FED, here are the five key indicators under the lens

ECB towards the cut in JuneFED at the window. A few days after the publication of the US Consumer Price Index for the month of March, what are the five main factors that the Fed will have to keep under observation in the coming months? He explains it Jeffrey Cleveland, Chief Economist at Payden & Rygel

FED, 5 key indicators under the lens

  • Core CPI. Also in March, for the third consecutive month, the core CPI achieved an increase of +0.4% on a monthly basis. An isolated data point could have been interpreted as a pause or setback, but three consecutive data points indicate an upward trend, well above the Fed's target
  • Gas prices. Energy prices and, in particular, gas prices (+1.1% in March), were decisive for the rise in overall inflation. Although it does not represent a problem for the core data, which excludes from the basket the prices of the most volatile components such as food and, indeed, energy, the acceleration in gas prices is destined to put upward pressure on inflation expectations
  • Housing services. With an increase of +0.4% in March, the component relating to housing prices continues to be among the main causes of the increase in the core CPI. Rents posted an increase of +0.4% in March, while property insurance increased by +0.5%. And in the last four months there has been no sign of slowing down.
  • Consumer goods. After increasing by +0.1% in February, the prices of basic goods fell by -0.2% in March, helping to keep core inflation under control
  • Core services. From healthcare to home insurance, core services recorded an increase of +0.5% in March (+0.6% net of the rental component): a notable increase, which had a hard impact on overall inflation .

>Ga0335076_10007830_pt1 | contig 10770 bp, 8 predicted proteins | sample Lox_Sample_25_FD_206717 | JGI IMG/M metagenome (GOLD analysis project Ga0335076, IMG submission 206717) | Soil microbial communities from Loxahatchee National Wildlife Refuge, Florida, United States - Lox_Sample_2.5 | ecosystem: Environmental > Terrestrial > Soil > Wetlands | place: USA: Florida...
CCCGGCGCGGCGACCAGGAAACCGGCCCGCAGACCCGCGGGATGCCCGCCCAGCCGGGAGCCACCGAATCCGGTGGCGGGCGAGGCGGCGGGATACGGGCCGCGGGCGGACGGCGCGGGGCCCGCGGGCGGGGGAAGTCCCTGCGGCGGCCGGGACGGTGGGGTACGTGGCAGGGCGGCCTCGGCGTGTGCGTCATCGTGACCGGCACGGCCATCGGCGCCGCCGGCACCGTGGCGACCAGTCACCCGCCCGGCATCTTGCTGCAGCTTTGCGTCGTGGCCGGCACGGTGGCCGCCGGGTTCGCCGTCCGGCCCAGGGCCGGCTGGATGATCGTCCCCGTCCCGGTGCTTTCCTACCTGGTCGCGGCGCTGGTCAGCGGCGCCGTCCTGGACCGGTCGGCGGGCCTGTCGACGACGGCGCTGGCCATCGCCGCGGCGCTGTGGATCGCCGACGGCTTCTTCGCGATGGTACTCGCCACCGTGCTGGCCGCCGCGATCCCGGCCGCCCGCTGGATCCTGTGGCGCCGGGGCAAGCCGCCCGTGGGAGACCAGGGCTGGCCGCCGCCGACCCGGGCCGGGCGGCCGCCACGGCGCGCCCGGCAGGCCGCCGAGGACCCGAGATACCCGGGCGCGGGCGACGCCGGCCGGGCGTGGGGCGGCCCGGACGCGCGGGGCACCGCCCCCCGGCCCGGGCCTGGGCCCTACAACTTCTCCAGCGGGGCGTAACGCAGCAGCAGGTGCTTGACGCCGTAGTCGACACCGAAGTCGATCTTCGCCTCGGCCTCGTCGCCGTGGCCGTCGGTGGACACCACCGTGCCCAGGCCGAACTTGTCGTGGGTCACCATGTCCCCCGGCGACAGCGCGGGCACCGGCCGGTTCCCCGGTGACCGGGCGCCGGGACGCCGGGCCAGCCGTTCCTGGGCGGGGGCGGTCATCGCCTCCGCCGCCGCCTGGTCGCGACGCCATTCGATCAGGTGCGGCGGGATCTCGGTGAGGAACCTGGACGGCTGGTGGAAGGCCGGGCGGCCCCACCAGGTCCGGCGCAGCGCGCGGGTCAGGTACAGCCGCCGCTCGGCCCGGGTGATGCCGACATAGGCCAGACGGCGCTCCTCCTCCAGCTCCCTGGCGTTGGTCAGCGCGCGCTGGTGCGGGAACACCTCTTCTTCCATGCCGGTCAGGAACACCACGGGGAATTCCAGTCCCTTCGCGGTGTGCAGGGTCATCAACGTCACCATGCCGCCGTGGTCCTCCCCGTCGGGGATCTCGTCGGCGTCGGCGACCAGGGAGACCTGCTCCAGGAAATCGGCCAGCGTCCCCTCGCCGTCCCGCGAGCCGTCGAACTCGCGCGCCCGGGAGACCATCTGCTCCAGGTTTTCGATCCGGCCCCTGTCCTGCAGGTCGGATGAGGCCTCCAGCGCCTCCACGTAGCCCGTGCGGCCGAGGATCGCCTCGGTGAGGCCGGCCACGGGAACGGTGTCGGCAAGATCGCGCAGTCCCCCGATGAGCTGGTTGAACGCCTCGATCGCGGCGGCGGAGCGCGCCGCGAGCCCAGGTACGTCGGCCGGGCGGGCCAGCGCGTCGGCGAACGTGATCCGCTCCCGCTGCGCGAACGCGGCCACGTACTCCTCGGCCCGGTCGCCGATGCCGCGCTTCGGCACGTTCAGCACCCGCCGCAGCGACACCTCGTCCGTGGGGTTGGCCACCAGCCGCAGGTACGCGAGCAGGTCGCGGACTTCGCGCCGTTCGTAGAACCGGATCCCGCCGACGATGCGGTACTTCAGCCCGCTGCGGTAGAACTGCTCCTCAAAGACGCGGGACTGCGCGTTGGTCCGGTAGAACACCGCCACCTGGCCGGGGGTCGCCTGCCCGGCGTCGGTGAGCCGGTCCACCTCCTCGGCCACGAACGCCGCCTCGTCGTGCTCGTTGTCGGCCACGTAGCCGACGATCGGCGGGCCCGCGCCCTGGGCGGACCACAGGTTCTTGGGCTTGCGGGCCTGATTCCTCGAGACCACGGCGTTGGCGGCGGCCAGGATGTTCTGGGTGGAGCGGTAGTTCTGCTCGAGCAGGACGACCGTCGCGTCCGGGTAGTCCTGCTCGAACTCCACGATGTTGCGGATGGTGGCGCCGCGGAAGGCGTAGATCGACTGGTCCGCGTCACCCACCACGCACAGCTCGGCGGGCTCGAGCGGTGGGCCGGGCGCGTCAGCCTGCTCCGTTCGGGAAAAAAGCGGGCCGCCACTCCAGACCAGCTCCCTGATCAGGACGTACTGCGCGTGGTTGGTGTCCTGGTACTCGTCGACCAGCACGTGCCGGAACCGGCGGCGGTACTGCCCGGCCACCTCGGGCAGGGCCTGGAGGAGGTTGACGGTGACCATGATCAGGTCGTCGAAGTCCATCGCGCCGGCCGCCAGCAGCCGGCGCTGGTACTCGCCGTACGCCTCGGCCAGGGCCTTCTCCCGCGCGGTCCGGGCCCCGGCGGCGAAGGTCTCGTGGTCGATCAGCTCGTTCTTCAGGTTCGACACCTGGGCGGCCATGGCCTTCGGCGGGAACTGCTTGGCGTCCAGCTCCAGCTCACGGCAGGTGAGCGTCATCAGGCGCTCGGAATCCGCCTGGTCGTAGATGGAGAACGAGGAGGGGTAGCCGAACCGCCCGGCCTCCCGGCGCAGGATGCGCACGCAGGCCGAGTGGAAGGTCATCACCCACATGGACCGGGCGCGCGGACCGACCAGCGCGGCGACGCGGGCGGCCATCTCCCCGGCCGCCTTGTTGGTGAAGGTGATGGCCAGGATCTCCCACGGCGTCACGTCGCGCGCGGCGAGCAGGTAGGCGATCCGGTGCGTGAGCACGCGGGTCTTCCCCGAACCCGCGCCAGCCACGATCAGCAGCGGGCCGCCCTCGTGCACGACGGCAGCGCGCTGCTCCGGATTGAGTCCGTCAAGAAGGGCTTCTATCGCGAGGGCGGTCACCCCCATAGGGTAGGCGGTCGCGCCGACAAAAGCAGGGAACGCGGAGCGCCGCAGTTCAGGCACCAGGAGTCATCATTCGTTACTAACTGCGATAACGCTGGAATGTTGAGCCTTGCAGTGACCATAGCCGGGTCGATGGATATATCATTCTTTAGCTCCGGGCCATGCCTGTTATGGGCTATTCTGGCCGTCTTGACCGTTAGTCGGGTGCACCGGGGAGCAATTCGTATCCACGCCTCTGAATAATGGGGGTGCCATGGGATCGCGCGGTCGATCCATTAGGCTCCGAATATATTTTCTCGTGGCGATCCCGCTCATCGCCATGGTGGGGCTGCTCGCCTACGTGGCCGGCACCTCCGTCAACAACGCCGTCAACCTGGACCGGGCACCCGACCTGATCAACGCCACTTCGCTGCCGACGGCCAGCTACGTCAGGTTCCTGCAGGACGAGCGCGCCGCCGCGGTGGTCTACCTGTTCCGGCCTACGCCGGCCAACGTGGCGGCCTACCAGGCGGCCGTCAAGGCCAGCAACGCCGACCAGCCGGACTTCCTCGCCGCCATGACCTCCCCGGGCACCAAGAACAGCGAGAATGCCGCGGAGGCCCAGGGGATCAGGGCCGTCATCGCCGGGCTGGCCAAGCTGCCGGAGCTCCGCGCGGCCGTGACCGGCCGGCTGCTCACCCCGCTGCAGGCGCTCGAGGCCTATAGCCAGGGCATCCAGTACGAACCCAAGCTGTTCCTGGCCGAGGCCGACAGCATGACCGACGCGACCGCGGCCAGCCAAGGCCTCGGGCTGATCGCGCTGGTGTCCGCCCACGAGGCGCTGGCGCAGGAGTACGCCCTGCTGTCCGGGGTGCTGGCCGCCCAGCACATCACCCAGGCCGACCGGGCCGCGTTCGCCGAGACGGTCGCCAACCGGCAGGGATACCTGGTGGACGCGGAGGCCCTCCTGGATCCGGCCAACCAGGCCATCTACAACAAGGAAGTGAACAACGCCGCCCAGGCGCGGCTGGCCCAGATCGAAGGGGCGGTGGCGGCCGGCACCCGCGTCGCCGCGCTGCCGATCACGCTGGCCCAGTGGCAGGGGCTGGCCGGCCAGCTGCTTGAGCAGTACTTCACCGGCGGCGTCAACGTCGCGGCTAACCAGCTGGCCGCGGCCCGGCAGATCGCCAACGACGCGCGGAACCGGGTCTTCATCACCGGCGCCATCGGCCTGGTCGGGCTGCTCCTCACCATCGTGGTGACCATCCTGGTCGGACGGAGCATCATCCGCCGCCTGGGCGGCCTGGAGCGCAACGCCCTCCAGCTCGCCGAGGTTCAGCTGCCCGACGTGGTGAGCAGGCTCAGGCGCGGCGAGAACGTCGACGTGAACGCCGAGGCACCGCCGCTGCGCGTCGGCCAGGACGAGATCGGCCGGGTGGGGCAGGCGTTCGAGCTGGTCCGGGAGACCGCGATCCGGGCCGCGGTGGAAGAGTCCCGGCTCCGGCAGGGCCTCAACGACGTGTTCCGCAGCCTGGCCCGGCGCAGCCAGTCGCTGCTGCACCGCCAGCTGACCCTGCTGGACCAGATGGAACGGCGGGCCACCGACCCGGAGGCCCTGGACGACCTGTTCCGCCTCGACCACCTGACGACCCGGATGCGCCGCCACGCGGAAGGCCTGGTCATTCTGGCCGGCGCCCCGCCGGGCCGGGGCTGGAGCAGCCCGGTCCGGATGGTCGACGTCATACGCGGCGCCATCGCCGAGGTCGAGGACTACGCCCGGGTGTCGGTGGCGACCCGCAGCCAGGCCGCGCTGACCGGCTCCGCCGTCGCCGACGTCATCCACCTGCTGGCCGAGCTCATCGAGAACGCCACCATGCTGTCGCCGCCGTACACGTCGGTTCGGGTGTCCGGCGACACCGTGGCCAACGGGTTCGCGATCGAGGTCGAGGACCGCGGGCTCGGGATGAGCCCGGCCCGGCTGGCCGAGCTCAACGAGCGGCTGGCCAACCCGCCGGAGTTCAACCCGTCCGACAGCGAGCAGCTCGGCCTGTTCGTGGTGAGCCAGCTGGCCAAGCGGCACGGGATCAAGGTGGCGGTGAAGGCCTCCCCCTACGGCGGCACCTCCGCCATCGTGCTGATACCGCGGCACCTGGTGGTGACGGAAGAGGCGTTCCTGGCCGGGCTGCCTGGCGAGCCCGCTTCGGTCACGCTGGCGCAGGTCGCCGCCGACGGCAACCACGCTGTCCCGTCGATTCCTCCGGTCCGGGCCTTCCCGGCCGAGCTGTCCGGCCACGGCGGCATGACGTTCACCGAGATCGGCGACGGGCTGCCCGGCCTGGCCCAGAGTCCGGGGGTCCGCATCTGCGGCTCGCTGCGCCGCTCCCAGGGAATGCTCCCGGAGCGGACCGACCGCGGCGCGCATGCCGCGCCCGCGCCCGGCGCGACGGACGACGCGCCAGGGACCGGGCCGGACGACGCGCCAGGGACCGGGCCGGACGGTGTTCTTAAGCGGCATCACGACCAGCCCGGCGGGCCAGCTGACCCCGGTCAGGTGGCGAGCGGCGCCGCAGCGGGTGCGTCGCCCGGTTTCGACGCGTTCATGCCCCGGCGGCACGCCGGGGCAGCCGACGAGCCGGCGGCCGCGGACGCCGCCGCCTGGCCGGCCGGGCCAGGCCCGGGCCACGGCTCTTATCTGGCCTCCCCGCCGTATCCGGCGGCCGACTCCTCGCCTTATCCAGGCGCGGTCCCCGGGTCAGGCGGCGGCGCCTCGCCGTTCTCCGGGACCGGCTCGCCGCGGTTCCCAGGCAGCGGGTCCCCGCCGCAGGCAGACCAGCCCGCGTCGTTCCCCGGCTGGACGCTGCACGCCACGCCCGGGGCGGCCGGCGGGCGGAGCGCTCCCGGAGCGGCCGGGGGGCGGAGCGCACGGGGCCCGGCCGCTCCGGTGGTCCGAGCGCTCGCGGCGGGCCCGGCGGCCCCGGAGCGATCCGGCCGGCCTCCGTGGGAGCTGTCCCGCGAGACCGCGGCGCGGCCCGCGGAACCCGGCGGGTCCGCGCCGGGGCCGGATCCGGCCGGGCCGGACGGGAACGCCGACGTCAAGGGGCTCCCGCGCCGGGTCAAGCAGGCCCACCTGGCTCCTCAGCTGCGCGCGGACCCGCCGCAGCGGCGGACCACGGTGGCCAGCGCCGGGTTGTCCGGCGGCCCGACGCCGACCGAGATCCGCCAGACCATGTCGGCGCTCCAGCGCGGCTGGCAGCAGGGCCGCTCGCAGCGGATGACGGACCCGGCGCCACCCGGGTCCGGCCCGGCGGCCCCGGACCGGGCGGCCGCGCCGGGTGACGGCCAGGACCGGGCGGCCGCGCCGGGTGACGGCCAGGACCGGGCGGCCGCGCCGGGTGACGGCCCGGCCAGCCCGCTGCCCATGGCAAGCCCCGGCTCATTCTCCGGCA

In conclusion – we read in the analysis -. the price dynamics shownto an incompatible acceleration with a rate cut by the Fed and, at the moment, the data is not of any comfort.

What will the ECB do?

Obviously, the spotlight will also be on the next move of the European Central Bank. “If the data continues to move in the direction of disinflation, progress will continue on the path we have adopted. We do not pre-commit to a particular path of rates, as it depends on the incoming data, but the direction is clear“. She stated it Christine LagardePresident of the European Central Bank (ECB), during the press conference following the Governing Council meeting, in which it was decided to keep key interest rates unchanged.

In particular, to a question about how higher-than-expected inflation in the United States can influence the Fed and consequently the ECB, he replied: “We are data-dependent, we are not Fed-dependent. Obviously what happens concerns us and will be included in the projections that will be prepared and published in June.”

We are not Fed-dependent

I don't speculate on what other central banks do or can do – she added, when pressed on the topic – The consequences in terms of price stability, inflation and everything else must be considered and monitored very carefully, and considered in the projections, but we are not pursuing any particular level of exchange rates and I do not comment on this. There are many channels through which monetary policies can be influenced and it's not just through the change.